Presidential candidate of the Labour Party, Peter Obi, has expressed support for former Deputy Senate President, Ike Ekweremadu and his wife, Beatrice, over their travails with the UK legal system.
The Ekweremadus were on Thursday remanded in custody by a UK court on charges of bringing a child to the UK for organ harvesting.
Tweeting on Friday, Obi said, “My family and I are with the Ekweremadu’s over their travail. We join all men of goodwill in praying for the healing of their daughter and commit them into God’s hand for justice to be done. -PO.”
My family and I are with the Ekweremadu’s over their travail. We join all men of goodwill in praying for the healing of their daughter and commit them into God’s hand for justice to be done. -PO
— Peter Obi (@PeterObi) June 24, 2022
Ekweremadu and his wife were charged to the Uxbridge Magistrates Court on Thursday and remanded in custody until July 7 pending further investigation.
The Nigerian lawmaker, whose daughter is in need of organ transplant, had taken a donor to the UK for the purpose carrying out a transplant, but the donor, a male told UK authorities that he’s 15, which makes him a minor, even as his documents say he’s 21.
In the meantime, the attorney-general of the England and Wales is to decide, within 14 days, if Ekweremadu, and his wife, Beatrice, will face trial in the UK over the allegations of human trafficking.
Damla Ayas, the crown prosecutor, told on the court that part of the allegations against the couple took place in Nigeria.
According to him, the case was “unique” and would require a decision by Sue-Ellen Braverman (pictured), the attorney general, on where the trial will be held.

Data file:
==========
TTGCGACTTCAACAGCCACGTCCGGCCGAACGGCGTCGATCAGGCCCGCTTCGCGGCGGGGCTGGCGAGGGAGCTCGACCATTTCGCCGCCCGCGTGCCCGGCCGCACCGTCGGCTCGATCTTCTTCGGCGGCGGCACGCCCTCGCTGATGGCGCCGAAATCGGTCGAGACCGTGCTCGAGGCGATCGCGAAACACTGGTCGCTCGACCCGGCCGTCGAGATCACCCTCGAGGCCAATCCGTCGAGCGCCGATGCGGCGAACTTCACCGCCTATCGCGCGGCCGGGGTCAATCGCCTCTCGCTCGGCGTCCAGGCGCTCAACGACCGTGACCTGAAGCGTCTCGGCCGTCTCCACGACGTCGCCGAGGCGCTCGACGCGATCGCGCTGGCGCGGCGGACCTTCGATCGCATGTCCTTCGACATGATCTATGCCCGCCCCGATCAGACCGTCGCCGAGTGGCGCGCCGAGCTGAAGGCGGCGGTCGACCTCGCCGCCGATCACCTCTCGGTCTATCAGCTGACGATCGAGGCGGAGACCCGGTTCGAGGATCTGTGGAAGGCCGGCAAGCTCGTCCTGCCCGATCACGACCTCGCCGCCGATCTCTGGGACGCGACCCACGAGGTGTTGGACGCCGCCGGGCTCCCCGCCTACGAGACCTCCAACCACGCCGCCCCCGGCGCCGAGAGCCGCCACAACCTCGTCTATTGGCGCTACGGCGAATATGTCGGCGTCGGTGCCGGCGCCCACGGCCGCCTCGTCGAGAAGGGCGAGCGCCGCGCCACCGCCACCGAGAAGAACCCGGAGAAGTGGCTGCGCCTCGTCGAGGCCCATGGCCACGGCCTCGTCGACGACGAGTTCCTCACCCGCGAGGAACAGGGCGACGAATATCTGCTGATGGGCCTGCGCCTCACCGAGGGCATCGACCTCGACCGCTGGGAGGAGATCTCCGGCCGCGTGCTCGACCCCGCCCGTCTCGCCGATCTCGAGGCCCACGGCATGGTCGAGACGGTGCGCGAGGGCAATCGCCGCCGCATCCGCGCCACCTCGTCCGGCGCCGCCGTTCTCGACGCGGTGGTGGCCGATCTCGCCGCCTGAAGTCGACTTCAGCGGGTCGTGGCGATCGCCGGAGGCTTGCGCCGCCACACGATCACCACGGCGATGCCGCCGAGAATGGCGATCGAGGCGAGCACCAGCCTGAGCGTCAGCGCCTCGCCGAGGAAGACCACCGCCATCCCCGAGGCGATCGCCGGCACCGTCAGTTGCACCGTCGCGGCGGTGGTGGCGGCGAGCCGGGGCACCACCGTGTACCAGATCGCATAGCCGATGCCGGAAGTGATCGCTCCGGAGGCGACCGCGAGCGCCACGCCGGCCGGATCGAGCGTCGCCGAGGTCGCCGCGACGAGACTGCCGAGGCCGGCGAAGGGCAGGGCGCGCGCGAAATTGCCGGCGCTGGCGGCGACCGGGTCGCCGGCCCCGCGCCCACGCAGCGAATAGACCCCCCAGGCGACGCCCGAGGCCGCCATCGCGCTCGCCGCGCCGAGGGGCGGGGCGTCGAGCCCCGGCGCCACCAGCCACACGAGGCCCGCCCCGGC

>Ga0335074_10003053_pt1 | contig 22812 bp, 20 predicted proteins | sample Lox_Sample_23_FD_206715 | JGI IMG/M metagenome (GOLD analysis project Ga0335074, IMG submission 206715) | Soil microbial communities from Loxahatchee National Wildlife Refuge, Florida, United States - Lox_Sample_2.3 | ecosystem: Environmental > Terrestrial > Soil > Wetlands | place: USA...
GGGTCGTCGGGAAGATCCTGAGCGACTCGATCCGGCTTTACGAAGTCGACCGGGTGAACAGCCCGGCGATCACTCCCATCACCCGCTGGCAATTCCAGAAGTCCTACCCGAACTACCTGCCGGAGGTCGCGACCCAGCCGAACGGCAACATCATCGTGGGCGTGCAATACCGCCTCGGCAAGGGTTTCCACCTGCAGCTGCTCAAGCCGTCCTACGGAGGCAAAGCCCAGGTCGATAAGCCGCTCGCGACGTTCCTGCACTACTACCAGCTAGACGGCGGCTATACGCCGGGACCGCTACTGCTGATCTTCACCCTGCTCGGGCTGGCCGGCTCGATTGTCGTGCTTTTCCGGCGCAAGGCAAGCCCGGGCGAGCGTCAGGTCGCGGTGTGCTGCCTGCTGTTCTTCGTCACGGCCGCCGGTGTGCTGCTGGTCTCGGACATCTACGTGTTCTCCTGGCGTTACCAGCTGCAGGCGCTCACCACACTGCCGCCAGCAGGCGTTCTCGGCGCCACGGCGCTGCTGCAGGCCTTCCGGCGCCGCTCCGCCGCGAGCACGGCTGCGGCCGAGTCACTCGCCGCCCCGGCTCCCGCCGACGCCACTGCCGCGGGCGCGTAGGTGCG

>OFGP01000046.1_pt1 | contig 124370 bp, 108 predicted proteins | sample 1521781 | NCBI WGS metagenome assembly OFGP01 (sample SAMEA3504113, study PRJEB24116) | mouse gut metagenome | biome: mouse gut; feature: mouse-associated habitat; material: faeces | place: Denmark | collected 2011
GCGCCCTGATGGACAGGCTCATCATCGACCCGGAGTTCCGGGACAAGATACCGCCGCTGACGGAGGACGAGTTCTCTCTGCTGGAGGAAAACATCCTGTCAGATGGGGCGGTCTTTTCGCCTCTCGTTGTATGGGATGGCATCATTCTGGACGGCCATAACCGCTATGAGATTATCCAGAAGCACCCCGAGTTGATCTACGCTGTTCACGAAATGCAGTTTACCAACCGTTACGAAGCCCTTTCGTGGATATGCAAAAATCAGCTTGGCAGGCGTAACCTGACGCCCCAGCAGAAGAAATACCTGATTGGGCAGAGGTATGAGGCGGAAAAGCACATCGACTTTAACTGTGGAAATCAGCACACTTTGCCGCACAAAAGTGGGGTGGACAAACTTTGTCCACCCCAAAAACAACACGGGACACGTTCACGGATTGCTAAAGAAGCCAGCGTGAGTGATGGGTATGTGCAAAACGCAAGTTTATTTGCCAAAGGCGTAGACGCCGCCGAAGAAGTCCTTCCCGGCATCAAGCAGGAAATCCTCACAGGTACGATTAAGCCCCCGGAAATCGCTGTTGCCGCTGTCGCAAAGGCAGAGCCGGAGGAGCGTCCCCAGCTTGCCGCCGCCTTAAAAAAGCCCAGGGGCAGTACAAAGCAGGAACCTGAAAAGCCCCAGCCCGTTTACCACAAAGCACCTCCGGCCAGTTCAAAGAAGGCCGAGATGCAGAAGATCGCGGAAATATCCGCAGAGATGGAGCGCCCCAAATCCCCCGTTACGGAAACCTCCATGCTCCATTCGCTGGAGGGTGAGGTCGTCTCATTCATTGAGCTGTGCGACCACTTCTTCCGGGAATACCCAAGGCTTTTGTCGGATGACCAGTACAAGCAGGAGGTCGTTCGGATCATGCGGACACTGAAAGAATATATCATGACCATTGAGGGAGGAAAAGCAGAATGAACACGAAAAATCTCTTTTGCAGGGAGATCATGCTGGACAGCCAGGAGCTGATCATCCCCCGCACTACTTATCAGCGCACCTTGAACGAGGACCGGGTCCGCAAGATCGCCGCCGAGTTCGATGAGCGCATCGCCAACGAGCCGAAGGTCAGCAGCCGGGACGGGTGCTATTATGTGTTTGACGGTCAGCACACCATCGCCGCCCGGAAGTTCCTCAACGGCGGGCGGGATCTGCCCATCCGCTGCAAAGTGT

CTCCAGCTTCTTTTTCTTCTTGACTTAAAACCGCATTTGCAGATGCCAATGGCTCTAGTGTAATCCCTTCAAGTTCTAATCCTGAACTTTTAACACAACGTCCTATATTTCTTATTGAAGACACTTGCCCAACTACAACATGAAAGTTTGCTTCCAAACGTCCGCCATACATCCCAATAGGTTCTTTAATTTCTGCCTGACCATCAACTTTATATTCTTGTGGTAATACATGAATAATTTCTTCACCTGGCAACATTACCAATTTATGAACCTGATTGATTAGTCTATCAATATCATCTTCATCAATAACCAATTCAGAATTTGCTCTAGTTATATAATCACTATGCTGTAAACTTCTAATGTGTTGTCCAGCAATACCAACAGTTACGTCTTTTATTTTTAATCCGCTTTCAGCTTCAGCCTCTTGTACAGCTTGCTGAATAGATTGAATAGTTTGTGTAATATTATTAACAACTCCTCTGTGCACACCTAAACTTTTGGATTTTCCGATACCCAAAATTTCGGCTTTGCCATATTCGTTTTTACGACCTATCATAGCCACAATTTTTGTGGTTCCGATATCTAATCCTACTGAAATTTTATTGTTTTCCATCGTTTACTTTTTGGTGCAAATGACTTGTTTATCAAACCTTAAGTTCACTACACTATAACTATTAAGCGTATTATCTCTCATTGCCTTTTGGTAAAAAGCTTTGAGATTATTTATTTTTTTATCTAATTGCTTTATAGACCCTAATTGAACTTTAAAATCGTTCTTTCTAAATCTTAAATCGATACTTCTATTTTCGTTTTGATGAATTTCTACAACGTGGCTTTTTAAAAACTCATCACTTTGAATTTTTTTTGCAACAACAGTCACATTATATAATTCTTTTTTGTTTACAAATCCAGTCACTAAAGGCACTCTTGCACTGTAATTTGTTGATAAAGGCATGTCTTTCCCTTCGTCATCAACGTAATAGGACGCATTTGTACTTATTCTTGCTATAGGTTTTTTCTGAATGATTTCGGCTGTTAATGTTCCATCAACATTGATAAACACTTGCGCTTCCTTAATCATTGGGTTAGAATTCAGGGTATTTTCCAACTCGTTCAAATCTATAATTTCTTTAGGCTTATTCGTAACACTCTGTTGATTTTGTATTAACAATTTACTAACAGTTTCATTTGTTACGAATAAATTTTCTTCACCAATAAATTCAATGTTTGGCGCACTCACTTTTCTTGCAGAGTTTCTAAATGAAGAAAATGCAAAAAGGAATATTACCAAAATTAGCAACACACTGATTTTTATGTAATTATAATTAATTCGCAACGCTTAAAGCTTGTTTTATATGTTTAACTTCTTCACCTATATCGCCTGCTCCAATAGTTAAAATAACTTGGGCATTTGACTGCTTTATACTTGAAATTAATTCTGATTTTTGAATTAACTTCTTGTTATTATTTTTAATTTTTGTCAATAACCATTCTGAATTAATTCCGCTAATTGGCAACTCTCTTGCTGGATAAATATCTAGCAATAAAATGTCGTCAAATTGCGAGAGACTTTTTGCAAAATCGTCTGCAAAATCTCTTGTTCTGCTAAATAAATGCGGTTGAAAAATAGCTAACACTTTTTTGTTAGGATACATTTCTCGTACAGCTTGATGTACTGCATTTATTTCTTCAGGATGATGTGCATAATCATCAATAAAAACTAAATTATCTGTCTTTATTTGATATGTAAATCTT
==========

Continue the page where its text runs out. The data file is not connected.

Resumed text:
On Thursday, the London metropolitan police announced that the Ekweremadus were charged to court over the allegation of bringing a child to the UK for organ harvesting.
The London metropolitan police said they were charged following an investigation by the police’ specialist crime team.
The police added that the investigation was launched after detectives were alerted to potential offences under modern slavery legislation in May 2022.
Ekweremadu had in December 2021 written a letter to the British high commission in Nigeria backing the visa application of a potential kidney donor to his daughter.
He said the donor and his daughter “will be at the Royal Free Hospital London”, adding that he would “be providing the necessary funding”.
Although the donor is said to be 21 on his international passport, the Met police said he claims to be 15 and is thus regarded as a minor.
The prosecution told the court that an appointment was made for the “teenager” at the Royal Free Hospital in Hampstead but the consultant refused to proceed because he had concerns “about the 15-year-old boy”.
He returned to the address of the Ekweremadus in London before reporting to a police station.